ECO Blog: Interviewing
I enjoy interviews! Sounds crazy, right? You may be thinking that I'm referring to being on the giving side of the interview. True! But, I also enjoy being interviewed. Each conversation is an opportunity to speak about my experiences and make the case for why I am a good fit for a job, volunteer opportunity, or leadership opportunity. It's also a great opportunity to learn if the interviewer's organization is a good fit for me. I always learn something. And along the way, I usually meet some interesting people and hear their stories. Did I like interviewing when I was a student at UVA and looking for a job? After the first couple of times - somewhat - I came to understand and appreciate the process. Was I anxious during my first case interview? You bet, but I got through it and so will you. And today, I really enjoy the process. What has led to this general increase in enjoyment? In one word...Practice!
Most of our majors will enter the labor market as full-time employees at some point in the next 3 years, some as soon as January 2022. Many of you have interviewed for part-time jobs, internships, and even full-time jobs already. Many more will follow suit this fall. For those headed to graduate school, the job interview may be postponed a couple of years, but likely by the quarter-century mark, most of you will have participated in several job interviews. My guess is that each person who has interviewed for more than one job is more confident and comfortable the second time than the first, and even more so after the tenth or twentieth. The biggest takeaway from today's blog posting is to practice for your interviews.
There are many categories of interviews and interview formats and here's a link here for you to review those. Most important for our purposes are the Screening Interview/HireVue format, Behavioral Interview, and the Case Interview. The Screening Interview may be resume-based or behavioral. And all of these interview types likely are virtual these days. The screening interview may be a recorded interview, and this recorded interview often replaces an initial call with a recruiter. Following the interviews or between interviews, candidates may be asked to take assessments for technical abilities and a personality assessment. Some personality assessments are built in-house by employers and others are sourced from third-party firms like Pymetrics.
Below is a list of tips to help you succeed in your interviews, followed by some of my favorite interviewing articles. Will you ever enjoy interviewing the way I do? Maybe, maybe not. But either way, you can be successful in the process through research, preparation, and practice. You've got this econ majors!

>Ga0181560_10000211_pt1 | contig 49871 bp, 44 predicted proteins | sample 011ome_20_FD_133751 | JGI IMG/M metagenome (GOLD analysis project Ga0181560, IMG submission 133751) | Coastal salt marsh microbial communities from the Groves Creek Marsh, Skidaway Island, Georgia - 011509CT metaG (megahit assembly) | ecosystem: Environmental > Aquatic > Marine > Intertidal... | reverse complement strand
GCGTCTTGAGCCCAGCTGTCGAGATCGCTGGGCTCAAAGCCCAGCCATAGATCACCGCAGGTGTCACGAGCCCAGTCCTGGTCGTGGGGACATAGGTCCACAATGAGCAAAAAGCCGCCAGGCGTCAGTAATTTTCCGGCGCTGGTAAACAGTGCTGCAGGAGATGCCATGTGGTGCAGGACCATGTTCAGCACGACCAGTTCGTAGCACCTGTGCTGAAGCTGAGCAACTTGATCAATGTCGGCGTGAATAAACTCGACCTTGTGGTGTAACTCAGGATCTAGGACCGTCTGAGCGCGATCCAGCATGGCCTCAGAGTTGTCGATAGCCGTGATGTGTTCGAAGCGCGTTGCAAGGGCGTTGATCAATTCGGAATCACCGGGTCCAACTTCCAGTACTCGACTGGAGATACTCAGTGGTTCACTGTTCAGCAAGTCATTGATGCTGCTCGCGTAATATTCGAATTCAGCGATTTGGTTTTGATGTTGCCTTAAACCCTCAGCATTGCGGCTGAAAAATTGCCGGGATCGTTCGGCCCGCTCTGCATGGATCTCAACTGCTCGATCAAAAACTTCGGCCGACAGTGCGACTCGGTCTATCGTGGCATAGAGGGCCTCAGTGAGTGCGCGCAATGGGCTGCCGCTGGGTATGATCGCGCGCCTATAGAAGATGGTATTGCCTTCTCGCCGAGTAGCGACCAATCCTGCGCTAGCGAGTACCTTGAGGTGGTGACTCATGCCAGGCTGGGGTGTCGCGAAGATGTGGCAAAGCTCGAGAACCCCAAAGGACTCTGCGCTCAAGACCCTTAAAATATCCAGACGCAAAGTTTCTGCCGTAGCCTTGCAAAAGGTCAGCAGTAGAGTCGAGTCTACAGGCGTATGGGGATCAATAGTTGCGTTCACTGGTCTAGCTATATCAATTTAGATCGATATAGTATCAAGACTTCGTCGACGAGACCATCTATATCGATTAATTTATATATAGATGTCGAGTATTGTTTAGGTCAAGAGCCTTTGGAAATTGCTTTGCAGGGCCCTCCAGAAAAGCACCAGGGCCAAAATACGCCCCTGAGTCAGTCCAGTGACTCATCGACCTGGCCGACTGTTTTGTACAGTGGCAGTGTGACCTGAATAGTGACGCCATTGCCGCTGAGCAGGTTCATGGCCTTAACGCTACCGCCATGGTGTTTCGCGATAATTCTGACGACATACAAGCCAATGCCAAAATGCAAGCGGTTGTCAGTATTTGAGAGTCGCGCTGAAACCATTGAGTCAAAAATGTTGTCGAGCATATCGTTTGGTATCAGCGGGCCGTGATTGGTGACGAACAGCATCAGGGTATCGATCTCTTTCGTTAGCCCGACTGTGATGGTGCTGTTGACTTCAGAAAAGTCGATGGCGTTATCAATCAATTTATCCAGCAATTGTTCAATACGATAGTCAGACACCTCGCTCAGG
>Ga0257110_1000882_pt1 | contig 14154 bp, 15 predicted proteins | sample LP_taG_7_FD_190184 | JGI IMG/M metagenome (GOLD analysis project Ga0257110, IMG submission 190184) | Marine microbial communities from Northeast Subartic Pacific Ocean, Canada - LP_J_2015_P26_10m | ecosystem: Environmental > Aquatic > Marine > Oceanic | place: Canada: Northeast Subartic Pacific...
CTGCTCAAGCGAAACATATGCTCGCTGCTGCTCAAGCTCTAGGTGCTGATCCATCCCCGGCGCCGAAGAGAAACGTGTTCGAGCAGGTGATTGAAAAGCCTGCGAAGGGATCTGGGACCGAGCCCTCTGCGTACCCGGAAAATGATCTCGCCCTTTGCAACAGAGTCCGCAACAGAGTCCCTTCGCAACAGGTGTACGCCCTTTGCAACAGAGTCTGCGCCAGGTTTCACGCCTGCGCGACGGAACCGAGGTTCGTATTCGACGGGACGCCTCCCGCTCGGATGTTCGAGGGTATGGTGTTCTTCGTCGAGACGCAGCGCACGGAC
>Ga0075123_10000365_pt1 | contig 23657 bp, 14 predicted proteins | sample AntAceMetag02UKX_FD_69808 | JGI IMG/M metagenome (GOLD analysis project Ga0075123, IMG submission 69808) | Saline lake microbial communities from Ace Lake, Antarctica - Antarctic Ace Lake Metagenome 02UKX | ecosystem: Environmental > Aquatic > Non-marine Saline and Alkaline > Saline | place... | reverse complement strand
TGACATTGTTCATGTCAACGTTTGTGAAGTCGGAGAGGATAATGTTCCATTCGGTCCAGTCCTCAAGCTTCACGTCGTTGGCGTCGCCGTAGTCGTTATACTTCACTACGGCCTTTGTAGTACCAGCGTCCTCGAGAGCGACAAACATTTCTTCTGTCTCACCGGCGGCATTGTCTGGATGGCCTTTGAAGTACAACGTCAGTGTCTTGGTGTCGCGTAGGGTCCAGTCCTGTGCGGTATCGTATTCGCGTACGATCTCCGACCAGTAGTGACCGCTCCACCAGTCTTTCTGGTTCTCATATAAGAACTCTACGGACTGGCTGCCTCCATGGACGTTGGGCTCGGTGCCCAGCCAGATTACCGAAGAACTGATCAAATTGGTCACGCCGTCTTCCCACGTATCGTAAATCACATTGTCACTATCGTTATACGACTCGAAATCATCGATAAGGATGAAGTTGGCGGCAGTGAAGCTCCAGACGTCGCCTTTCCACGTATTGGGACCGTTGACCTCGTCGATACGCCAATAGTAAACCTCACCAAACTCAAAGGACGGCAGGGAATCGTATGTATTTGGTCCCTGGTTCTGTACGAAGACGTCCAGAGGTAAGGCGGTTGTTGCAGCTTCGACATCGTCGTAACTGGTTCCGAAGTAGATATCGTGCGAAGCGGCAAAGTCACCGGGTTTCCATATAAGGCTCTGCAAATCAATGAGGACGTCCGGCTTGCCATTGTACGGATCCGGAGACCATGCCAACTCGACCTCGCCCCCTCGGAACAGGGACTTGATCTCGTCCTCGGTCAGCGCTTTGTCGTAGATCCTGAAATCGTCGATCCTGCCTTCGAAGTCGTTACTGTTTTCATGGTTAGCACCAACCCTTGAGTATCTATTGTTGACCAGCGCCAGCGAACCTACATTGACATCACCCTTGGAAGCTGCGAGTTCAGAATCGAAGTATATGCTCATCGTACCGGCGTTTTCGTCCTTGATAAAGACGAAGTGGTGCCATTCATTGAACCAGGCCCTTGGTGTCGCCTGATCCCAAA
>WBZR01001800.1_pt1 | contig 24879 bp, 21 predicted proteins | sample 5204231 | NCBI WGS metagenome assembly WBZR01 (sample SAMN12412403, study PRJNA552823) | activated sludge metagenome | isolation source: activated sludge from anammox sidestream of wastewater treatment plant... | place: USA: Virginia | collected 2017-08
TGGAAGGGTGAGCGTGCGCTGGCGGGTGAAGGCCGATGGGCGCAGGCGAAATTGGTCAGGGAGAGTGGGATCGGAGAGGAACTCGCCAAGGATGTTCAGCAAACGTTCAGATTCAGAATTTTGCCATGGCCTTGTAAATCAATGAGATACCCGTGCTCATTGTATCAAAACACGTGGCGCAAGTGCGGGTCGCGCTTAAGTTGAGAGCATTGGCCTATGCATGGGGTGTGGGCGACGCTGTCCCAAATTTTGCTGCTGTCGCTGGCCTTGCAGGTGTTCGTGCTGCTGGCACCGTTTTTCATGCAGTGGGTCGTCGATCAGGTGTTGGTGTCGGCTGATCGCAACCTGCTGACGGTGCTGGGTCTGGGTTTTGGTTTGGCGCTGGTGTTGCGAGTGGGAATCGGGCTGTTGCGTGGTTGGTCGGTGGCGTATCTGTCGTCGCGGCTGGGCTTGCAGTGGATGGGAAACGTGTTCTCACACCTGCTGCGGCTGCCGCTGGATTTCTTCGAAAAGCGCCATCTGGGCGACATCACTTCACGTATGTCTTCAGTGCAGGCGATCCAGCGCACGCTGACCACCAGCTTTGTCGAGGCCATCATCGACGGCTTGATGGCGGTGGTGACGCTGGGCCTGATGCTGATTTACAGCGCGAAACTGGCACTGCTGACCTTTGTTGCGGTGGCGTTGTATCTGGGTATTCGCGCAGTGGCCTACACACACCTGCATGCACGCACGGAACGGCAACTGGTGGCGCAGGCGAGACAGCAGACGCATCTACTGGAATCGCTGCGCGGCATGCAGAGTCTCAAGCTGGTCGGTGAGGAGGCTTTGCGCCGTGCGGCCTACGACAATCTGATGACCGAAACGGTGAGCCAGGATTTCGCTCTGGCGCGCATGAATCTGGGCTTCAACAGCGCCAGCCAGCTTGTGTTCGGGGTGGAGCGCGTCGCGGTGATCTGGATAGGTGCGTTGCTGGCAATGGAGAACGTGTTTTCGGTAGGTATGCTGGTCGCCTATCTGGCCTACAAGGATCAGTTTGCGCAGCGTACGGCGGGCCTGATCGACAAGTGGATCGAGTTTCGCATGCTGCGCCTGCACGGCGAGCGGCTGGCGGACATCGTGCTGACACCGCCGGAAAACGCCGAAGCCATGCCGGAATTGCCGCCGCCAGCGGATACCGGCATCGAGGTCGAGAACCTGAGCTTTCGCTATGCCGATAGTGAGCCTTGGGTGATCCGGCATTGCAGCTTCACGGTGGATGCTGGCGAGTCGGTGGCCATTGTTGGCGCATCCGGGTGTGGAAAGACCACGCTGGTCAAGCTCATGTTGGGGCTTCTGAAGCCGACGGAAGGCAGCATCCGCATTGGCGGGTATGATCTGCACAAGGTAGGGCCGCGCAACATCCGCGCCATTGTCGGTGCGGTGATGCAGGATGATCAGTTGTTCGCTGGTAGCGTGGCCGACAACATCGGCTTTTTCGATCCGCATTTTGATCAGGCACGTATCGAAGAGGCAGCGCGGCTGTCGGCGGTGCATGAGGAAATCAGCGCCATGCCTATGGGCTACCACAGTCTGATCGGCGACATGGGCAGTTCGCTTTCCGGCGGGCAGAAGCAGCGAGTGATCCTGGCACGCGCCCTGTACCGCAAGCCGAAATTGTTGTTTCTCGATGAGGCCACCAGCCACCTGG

- Research and practice. Find the interview style/format for your market and job function and prepare. You can find the info from recruiters, alumni, people in the jobs currently, employer websites, and websites like glassdoor.com.
- Prepare the answers to the essential interview questions before every interview.
- Be on time.
- Look the part - dress professionally and if this is a virtual meeting - have good lighting and be sure the area in your camera's perimeter is neat and clean.
- If possible, research your interviewer before the interview. This will allow you to consider the perspective from which they are approaching the interview. For example, if they manage budgets, they may be looking at the employers' fiscal health. Asking budget-related questions would make sense, whereas questions about the firm's HR policies may not be as applicable.
- Refer to your interviewers by their names in the interview. Using someone's name is memorable.
- Craft your story and share it genuinely. Think about what led you to apply for the job and weave your narrative to arrive at that point.
- You are interviewing the employer also. Assure the employer is a good fit for you by asking questions that allow you to determine if the employer fits your needs (your values, work style, compensation, career mobility, cultural fit etc.).
- Relax and keep things in perspective.
- You will receive job offers and you will get hired.
- The interviewer wants you to do well. They want to hire you!
The Muse Interviews
Are you like, saying something without, like knowing, that it's like hurting your career? (I'm not a fan of the photo, but the topic is relevant for students of any gender.)
How to Master Effective Storytelling in Interviews
Behavioral Interview Question Bank from the ECO
Interview Prep from the UVA Career Center
Consulting Case Interview Prep Materials in Collab
Sample Financial Analyst Interview Questions
Deloitte Federal Case Interview Practice Tips
ECO Prep Sign up Sheet for Case Interviews - Fall 2021